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Grayson Smith continues his world campaign for access to clean water
Grayson Smith with a display he made to be used to raise funds to build a well in a Third World country. - photo by Tom Reed

Grayson Smith may be young, but he’s ready to make a difference in the world.

Instead of selfishly wondering "why me?," Grayson is instead asking, "why not me?"

In September, he launched a fundraising campaign to build a well in an impoverished country. The well would provide fresh water for villagers, who are forced survive on murky water that most Americans wouldn’t even use to wash their cars.

By December, he’d collected the $4,800 necessary for the well, so he decided to raise the bar and set his sights on building an additional well.

"I felt that if I could do more, I had to. One well really wasn’t enough," said Grayson, a 12-year-old Gainesville resident.

"I’ve currently raised $7,010. I need to raise a total of $9,600 for both wells. I don’t have a deadline, but I’d like to get there as soon as possible."

Grayson felt compelled to act after viewing a video created by Water for LIFE missionaries, who are working to build wells in 20 different Third World countries worldwide. Water for LIFE is one of several missionary projects by LIFE Outreach International, a "Christian, faith-based organization committed to expressing God’s love in both word and deed."

When it comes to raising money, Grayson has left no stone unturned. He’s gone door-to-door with his parents telling his neighbors about his mission, sent out letters to friends and family and set-up booths at community events like Mule Camp Market and a Christian concert at the Gainesville Civic Center.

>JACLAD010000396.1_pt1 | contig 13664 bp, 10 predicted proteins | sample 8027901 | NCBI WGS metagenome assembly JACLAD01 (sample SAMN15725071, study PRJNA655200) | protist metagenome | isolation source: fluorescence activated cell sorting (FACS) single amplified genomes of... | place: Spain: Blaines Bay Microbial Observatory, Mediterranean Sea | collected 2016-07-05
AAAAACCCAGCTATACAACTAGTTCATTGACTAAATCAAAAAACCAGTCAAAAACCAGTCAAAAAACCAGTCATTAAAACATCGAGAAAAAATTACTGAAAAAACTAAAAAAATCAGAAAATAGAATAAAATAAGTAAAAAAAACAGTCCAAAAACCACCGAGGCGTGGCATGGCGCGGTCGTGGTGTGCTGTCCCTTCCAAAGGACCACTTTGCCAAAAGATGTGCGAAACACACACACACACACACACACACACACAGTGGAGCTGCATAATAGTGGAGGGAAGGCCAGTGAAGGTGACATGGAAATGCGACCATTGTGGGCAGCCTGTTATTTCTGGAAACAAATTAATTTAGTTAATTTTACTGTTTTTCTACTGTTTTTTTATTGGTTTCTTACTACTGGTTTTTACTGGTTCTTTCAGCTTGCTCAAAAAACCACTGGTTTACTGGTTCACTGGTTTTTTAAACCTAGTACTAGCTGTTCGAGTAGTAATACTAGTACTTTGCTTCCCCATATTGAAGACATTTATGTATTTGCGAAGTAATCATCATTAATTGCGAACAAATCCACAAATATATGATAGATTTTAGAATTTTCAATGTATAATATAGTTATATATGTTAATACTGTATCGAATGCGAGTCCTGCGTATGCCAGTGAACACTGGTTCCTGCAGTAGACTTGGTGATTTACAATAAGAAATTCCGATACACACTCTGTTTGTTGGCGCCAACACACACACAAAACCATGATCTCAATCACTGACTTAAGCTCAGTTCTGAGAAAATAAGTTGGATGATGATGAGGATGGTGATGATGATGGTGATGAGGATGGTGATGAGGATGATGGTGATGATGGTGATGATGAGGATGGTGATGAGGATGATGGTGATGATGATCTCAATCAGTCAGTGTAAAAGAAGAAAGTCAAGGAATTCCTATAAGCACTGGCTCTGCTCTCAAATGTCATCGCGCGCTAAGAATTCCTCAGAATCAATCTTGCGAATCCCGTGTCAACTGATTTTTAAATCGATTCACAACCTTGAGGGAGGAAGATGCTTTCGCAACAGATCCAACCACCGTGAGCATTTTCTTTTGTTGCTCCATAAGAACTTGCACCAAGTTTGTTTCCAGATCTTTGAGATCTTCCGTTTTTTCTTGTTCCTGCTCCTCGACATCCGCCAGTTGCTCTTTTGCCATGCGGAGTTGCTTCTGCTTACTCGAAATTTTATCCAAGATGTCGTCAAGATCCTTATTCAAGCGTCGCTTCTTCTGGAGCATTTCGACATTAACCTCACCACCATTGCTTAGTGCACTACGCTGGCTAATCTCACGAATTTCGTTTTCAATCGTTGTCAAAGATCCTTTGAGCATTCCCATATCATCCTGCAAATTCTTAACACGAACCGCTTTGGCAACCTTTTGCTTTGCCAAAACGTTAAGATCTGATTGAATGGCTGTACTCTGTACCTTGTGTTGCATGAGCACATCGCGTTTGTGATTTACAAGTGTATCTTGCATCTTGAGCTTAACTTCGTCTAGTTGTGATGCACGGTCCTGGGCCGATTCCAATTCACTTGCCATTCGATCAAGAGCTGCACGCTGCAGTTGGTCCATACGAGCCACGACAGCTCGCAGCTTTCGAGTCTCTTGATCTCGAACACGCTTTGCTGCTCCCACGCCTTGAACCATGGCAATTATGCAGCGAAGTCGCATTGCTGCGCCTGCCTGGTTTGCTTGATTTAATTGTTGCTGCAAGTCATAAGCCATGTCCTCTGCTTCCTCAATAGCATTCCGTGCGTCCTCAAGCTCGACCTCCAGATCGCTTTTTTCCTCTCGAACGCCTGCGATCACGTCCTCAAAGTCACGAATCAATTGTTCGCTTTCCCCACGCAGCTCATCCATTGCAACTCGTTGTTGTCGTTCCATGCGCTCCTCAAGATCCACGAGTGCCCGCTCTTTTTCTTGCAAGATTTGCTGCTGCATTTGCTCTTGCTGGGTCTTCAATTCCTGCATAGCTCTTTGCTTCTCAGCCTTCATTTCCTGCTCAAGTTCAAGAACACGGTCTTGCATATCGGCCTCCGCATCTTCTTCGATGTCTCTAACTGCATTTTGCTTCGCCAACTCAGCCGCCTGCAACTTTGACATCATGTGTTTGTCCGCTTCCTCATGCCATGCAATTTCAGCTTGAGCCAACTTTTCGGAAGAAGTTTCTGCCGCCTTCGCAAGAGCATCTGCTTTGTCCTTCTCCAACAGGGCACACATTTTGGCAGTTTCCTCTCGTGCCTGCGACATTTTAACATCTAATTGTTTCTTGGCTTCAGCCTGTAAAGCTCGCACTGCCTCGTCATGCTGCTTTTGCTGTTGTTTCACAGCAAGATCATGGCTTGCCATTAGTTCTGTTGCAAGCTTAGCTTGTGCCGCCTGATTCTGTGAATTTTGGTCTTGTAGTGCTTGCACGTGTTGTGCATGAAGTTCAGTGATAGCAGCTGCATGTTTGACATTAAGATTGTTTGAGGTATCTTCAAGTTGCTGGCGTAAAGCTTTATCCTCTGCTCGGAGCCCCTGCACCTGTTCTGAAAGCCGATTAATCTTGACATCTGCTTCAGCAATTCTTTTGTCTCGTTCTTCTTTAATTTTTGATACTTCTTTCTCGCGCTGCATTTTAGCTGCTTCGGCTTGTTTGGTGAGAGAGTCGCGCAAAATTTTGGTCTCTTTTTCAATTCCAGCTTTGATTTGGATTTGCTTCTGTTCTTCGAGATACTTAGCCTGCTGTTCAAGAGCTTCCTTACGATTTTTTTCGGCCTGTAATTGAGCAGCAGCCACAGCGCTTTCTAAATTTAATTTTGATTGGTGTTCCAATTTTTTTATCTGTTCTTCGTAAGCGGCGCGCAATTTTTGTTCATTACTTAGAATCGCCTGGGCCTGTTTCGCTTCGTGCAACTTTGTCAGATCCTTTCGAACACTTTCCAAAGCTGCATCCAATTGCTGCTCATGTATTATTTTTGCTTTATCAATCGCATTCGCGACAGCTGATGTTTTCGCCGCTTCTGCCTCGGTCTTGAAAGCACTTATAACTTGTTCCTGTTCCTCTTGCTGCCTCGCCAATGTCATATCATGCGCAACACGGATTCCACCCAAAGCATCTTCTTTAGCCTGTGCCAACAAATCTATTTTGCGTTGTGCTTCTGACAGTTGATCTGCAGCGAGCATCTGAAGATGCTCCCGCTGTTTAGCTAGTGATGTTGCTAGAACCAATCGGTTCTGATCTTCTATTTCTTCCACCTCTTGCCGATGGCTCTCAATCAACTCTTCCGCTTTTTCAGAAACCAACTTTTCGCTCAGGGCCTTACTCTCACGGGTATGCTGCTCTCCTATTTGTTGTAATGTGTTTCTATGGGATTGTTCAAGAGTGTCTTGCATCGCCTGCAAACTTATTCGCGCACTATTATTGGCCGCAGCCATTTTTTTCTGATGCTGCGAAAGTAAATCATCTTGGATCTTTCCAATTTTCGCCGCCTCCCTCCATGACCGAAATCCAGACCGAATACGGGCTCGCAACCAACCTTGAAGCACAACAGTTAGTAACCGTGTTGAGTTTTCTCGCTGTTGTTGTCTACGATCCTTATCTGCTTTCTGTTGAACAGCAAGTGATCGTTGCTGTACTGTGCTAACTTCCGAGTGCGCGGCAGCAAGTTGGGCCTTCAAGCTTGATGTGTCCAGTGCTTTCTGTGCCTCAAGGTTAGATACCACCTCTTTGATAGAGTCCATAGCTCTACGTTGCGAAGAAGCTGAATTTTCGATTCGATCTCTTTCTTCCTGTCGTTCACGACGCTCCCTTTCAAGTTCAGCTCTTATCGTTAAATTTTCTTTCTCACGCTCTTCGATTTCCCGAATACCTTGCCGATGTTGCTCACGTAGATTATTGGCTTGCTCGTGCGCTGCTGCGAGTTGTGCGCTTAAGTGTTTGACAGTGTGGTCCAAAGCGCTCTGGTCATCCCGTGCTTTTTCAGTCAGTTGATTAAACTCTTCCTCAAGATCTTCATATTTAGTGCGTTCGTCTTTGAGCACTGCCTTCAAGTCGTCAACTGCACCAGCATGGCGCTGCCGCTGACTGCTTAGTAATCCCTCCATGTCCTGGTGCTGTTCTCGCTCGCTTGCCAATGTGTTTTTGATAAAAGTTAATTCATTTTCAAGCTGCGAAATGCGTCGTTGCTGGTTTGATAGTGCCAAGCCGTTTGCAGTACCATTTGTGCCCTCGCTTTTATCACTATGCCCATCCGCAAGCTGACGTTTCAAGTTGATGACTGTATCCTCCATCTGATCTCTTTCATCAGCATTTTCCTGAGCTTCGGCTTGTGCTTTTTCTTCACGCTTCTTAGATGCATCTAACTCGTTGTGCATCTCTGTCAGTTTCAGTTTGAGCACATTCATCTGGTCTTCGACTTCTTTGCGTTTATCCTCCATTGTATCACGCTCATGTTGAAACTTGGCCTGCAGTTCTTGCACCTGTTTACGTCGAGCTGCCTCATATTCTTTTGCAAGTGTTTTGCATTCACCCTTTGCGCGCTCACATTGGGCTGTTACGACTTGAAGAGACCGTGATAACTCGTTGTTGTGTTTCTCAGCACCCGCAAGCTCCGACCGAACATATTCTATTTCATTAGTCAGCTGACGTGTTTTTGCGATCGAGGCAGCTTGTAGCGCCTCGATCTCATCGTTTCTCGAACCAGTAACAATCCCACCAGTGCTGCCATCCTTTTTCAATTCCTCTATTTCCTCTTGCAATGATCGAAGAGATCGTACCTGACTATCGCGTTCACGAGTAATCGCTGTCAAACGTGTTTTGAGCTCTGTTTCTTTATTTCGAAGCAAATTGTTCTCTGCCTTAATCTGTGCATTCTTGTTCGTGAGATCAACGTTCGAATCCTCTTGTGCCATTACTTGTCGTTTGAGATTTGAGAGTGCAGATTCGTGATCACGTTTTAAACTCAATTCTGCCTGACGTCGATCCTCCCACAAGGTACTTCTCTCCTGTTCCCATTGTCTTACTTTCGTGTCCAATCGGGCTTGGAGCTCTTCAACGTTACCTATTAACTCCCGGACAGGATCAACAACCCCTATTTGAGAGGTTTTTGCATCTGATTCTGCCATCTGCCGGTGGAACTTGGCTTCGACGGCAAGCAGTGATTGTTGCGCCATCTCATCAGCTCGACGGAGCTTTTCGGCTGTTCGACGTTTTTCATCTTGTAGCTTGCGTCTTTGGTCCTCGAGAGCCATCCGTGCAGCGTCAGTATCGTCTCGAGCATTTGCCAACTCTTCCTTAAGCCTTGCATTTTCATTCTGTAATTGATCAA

He’s also started selling special cards that allow purchasers to enjoy discounts at local establishments like Longstreet Cafe and Mellow Mushroom.

"I’ve been surprised by how many different ways I’ve been able to raise money," Grayson said.

Capital for a well isn’t the only thing he’s raised so far, he’s also made headway toward reaching another goal — getting more of his peers involved with community service.

"You’re never too small and you’re never too young to make a difference," said Grayson, who attends the Advanced Scholars Academy at Riverbend Elementary School.

Some of his friends, the Green family, took that idea to heart and collected more than 1,000 nonperishables in their canned-food drive to donate to a food bank. Others have volunteered at local organizations like the Humane Society.

"Seeing Grayson get involved has inspired other kids to try and find their own ways of helping others. It’s been contagious," said Andrea Smith, Grayson’s mom.

"We’re very proud of what Grayson has been able to accomplish, but seeing how other kids have been impacted is inspirational, too. It motivates you as an adult."

Grayson also sees a greater good in his well campaign.

"I think it not only purifies their water when they get the well," he says, "it purifies their hearts too because they know that someone cares enough to do something for them without looking for something in return."

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